I found my bike likity split, threw on the helmet, grabbed my bike and got the shanizzle out of there. More volunteers were helping guide my way and before I knew it I was on my bike, getting my feet into my shoes and biking down Palani Road.

Harvest Moon Long Course Triathlon

It’s been awhile since I’ve posted a race report. I made the decision after IM CDA to train exclusively for Kona and purposefully put zero races on the schedule. As I got into my training Chuckie suggested that I race the Harvest Moon Long Course Triathlon as a Kona tune up race. It’s just a 20 minute drive from my house, it’s on local territory, and it’s affordable.

As the race grew closer I realized that it was the same day as the Rev3 Cedar Point races and I was kicking myself for not going to CP to cheer on my Trakkers teammates who were doing the 140.6 race there. But then, looking at it from the Kona prep side this was the right decision. No airplane (germ exposure), travel trip expense (Kona spending money exposure), days of reduced training (kicking butt in the future exposure). But, I really missed out on Rev3 Cedar Point, and I would like to send out a huge congratulations to all the new 140.6ers!!

I’ll admit, I was a little nervous about racing. This close to Kona (4 weeks) I pondered what would happen if my results were lackluster. Then I would have to do the important job of figuring out what went wrong, and making sure my confidence didn’t take a plunge. Racing can be a little scary sometimes! But the night before the race, I did my normal mental work and I talked to myself about stepping on the line with a clean slate, with ZERO expectations, and just seeing where the race goes. It will be a good indicator as to where I am at, but if I let nerves get in the way, then it won’t be a good indicator. I thought I went to bed with peace, but I had a nightmare that Annie got bit by a spider and died, so maybe not all my issues were resolved. I love being a mom, do the irrational thoughts ever stop?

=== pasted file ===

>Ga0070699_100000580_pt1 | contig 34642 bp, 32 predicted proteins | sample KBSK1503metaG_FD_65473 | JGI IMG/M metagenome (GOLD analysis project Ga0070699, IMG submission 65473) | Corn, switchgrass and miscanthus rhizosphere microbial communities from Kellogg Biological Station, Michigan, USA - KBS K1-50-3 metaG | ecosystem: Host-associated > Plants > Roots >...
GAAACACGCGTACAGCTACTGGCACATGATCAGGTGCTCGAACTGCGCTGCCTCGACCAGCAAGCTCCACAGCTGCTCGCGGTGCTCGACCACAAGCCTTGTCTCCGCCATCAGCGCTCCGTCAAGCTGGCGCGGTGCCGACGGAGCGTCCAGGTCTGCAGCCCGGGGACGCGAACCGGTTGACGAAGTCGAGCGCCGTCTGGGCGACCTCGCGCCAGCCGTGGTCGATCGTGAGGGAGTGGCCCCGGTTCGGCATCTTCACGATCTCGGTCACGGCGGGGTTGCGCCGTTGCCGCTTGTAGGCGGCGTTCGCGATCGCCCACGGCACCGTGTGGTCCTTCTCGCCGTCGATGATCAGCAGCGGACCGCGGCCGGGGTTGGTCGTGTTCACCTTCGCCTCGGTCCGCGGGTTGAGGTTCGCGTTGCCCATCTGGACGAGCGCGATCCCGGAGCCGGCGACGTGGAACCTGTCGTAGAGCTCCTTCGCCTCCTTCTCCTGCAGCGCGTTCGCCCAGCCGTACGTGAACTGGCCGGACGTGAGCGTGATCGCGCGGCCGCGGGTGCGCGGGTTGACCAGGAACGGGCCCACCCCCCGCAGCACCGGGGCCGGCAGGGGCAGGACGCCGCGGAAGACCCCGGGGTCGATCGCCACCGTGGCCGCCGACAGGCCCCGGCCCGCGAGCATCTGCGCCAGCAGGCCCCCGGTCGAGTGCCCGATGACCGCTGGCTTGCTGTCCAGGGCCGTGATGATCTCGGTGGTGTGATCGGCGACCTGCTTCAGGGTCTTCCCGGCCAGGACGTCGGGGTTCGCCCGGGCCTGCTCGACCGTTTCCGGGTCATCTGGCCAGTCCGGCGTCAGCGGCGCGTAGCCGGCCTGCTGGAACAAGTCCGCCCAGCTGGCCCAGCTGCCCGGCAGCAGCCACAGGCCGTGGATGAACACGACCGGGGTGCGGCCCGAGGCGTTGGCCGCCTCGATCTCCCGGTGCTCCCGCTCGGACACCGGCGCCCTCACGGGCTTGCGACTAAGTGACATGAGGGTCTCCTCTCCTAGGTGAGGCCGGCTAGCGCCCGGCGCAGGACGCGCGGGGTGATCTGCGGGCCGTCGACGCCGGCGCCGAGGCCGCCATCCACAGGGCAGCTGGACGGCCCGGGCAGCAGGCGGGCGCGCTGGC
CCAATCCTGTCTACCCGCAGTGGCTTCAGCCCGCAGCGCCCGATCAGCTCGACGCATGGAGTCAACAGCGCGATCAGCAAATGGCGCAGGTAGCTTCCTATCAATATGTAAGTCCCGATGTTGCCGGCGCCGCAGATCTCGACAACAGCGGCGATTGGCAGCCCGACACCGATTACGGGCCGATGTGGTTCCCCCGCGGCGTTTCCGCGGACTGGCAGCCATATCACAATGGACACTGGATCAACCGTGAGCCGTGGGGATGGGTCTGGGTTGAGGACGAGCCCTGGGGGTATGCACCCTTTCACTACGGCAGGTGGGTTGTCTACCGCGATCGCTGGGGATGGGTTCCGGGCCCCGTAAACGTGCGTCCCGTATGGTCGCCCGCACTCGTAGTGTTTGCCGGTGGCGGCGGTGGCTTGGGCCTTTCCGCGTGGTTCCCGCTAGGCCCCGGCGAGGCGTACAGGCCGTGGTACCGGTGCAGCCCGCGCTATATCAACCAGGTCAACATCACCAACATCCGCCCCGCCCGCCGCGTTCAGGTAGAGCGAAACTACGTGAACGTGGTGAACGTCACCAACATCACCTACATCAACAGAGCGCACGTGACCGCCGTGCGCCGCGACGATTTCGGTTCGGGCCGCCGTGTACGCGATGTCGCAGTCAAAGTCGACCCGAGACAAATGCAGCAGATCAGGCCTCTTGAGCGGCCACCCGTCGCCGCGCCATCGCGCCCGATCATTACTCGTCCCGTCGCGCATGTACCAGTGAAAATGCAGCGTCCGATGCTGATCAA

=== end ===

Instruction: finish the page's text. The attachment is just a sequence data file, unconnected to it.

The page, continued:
We arrived early that morning and waited in a long line of cars until 6am when the reservoir opened. Of course Annie had to go pee while we were waiting, and of course when Troy was taking her in the bushes (what few there are out there) the line of cars started moving. Troy was so happy that I didn’t drive off without him, and I was so offended that he thought I would do such a thing. 🙂

I got a GREAT spot in transition, right close to the bike exit and facing the proper way out. I set up my goods…minimal minimal minimal and got out of there. One of the things I forgot is that racing so close to home you see all your friends, all the triathletes that you miss at travel races. I loved bumping into everyone that I did, especially some of the multisport newbies like Brett, and Ron.

I was in the second wave to go off. In the first wave was the elites and the women 35+. I’ll admit right now that I think I was a little confused about the Elite wave. It said on the website that you had to have a PRO card to win money. And I interpreted that to mean that you had to have a PRO card to enter the Elite wave. So I did not. But I was wrong, someone like me could have entered the Elite wave, but I wouldn’t receive $$ if I won, since I’m an AGer. Live and learn.

So wave #2 it was. I wanted to swim good so I went hard from the start. I got out really well, swam really straight, and found feet. Sweet. They were great for awhile until they started loosing their navigational focus and I went solo from there. I tried to swim hard, pull hard, stay straight. I lost it a bit towards the last 20% of the swim but what I lacked in navigation, I made up for in effort. I exited, checked my watch to see 31:17 and ran UP UP UP to the transition and timing mat. It took 1 minute to run UP UP UP that hill.

I heard Chuckie say something to me on the way up…right as I was pulling off my wetsuit top, so I heard his words as: “Humngh Sonja, your mshyo sjhlli hukrps”. Right, got it coach!

Is it just me or are my legs frighteningly tan? I wear sunscreen, I swear!

Into transition, off with the suit, on with the glasses/helmet and I was out of there. I would like to highlight that I won the overall mens and women’s T1 race. Yes, sir-eee I went 0:48 seconds for an overall race best, Tim Hola’s got NOTHING on me (except swim/bike/run). Tyler would be SO proud!